China’s Newest Hit Game ‘Genshin Impact’ Censors Any Mention of Hong KongOctober 6, 2020
Genshin Impact, a free-to-play action RPG, pulled off the largest-ever global launch of a game from a Chinese developer last week. In many ways it feels like the future of gaming, for better or for worse, and the latest development lands squarely in the "worse" pile: Genshin Impact censors any mention of Hong Kong or Taiwan.
Genshin Impact comes from China-based developer miHoYo, which was previously known for its mobile gacha games (essentially, loot boxes) such as Honkai Impact 3rd. Its newest title is a leap forward that took the world by storm, raking in millions of dollars and quickly inspiring a fandom, with its forward-looking mix of high quality open-world gameplay and microtransaction monetization.
The game's success now has a dark tinge since fans have noticed that the words "Hong Kong" (or any variation thereof) and "Taiwan" are banned. Players reported not being able to use those words in chat on social media, and Motherboard confirmed that they cannot be used in a player's profile signature. Instead, a prompt appears that says, "Signature contains illegal characters."
Hong Kong is a hotbed of pro-democracy protests as the Chinese government encroaches on its autonomy, passing a highly controversial security law in May that bans any act or activity that runs counter to the government's priorities. China also considers Taiwan to be under its control despite the latter's self-governance and a claim to independence.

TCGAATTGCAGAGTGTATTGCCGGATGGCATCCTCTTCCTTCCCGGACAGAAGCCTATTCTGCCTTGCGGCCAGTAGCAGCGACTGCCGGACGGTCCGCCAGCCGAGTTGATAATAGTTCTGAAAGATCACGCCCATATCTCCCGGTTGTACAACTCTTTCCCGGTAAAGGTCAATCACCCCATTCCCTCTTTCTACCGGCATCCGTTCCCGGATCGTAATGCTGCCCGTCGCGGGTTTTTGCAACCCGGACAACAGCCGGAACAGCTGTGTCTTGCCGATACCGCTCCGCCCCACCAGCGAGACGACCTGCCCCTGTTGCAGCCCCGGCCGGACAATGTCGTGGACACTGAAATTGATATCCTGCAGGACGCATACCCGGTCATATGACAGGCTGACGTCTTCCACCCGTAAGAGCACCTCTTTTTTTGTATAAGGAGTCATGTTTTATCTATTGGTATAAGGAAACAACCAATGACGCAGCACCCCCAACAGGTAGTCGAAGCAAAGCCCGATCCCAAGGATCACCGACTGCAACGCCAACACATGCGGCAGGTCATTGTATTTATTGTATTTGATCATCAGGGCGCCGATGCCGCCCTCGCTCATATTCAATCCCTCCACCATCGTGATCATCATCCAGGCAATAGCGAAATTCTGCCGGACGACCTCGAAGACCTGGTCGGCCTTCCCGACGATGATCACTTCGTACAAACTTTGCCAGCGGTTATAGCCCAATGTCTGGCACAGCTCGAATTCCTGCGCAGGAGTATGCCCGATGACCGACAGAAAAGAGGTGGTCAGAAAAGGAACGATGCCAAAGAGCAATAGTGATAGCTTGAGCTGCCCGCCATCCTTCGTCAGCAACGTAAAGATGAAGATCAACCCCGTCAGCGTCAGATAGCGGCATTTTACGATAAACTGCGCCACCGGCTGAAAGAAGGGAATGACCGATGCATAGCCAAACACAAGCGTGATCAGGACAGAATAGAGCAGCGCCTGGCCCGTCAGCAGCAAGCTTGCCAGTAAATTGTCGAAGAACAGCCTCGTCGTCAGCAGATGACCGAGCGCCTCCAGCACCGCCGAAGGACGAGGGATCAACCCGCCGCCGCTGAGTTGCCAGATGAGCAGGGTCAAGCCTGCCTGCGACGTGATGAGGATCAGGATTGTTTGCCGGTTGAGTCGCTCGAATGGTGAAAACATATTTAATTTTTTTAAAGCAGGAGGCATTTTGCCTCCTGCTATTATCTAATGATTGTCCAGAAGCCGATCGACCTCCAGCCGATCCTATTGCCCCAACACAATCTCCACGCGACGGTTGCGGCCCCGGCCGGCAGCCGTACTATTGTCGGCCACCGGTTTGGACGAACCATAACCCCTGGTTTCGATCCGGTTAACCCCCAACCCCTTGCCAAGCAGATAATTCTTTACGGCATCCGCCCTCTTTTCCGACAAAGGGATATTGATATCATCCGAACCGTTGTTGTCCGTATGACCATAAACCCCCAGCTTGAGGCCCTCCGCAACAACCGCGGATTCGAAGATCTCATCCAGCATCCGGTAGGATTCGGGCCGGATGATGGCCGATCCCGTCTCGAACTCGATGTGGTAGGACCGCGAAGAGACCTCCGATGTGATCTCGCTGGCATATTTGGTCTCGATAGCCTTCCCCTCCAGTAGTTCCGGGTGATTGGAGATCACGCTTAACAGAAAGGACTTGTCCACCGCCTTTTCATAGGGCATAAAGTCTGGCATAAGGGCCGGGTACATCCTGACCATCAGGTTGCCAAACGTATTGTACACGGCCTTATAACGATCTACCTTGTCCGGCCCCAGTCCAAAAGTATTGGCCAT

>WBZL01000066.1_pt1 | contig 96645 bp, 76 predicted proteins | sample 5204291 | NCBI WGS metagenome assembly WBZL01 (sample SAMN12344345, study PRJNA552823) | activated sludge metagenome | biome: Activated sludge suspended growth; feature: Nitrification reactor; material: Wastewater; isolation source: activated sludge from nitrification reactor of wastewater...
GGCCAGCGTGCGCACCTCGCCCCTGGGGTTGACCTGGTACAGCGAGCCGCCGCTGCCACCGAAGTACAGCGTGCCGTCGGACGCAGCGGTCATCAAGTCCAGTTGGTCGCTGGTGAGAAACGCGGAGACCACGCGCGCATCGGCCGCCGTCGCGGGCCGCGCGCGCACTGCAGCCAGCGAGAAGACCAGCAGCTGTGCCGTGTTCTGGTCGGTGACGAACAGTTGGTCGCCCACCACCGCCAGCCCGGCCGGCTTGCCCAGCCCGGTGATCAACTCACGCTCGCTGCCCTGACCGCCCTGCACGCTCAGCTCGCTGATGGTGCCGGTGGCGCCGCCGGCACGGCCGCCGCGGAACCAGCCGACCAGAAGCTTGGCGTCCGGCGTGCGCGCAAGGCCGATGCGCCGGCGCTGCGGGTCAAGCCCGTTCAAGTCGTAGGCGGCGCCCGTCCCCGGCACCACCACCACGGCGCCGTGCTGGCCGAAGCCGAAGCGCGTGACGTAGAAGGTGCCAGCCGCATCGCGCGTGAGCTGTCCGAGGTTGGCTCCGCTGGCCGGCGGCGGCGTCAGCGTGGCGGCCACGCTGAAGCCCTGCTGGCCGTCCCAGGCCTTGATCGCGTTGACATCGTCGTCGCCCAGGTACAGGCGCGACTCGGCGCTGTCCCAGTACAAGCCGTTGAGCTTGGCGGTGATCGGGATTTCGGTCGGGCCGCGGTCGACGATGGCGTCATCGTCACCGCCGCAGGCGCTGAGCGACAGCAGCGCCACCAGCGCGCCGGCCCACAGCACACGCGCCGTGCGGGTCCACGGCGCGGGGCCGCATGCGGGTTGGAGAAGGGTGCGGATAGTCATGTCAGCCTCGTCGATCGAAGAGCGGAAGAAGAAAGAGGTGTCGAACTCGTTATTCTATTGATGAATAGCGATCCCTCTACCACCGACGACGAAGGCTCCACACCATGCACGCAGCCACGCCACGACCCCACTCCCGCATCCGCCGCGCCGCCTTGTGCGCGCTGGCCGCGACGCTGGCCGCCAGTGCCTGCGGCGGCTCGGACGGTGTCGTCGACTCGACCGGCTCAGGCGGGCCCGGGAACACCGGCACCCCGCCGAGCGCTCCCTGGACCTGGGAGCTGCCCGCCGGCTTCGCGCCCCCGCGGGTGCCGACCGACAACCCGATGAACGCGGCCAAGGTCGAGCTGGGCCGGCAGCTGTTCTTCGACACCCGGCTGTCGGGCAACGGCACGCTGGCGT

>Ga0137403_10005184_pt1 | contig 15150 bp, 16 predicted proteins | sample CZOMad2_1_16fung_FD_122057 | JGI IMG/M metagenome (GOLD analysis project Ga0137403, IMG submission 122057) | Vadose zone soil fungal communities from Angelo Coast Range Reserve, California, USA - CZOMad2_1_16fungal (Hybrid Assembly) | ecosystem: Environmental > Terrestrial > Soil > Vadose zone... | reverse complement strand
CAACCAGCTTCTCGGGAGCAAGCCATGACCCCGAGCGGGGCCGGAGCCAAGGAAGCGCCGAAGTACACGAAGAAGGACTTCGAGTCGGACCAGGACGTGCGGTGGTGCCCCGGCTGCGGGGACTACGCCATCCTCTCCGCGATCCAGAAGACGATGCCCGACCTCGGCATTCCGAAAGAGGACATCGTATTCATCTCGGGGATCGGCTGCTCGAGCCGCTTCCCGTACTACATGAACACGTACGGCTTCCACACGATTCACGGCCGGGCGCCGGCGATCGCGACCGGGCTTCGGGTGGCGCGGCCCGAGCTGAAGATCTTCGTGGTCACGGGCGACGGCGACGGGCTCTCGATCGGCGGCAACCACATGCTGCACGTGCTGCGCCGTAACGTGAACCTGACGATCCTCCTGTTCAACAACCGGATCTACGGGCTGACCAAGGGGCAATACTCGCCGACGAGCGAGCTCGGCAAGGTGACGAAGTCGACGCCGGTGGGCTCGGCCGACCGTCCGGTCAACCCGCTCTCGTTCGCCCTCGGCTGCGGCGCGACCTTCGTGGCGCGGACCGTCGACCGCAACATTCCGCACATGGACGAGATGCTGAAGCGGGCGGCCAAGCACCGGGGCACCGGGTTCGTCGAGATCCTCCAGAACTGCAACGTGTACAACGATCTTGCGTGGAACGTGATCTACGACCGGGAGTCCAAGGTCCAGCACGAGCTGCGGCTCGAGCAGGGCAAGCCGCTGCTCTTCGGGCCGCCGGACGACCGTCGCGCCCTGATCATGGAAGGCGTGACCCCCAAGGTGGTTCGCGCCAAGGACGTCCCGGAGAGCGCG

Genshin Impact's censorship is likely due to the fact that game developers in mainland China must adhere to government-mandated rules that block any potentially subversive activity. It's bound to raise further concern about the intersection of increasing Chinese political repression and the growing importance and influence of China both as a market and development hub for popular games.
Last year, U.S.-based Activision Blizzard kicked off an international incident by suspending a professional player and rescinding their winnings after they expressed support for Hong Kong after winning Hearthstone's Asia-Pacific Grandmaster tournament. U.S. senators spoke up against the company's actions, and it eventually reduced the penalties against the player and apologized.
Also last year, the developers of Taiwanese horror game Devotion pulled the title from Steam after Chinese users negatively rated the game for including a poster that said, "Xi Jinping Winnie-the-Pooh moron.” It is a popular subversive meme in China to compare President Xi Jinping to the tubby cartoon bear.
Spokespeople for miHoYo were not immediately available to comment.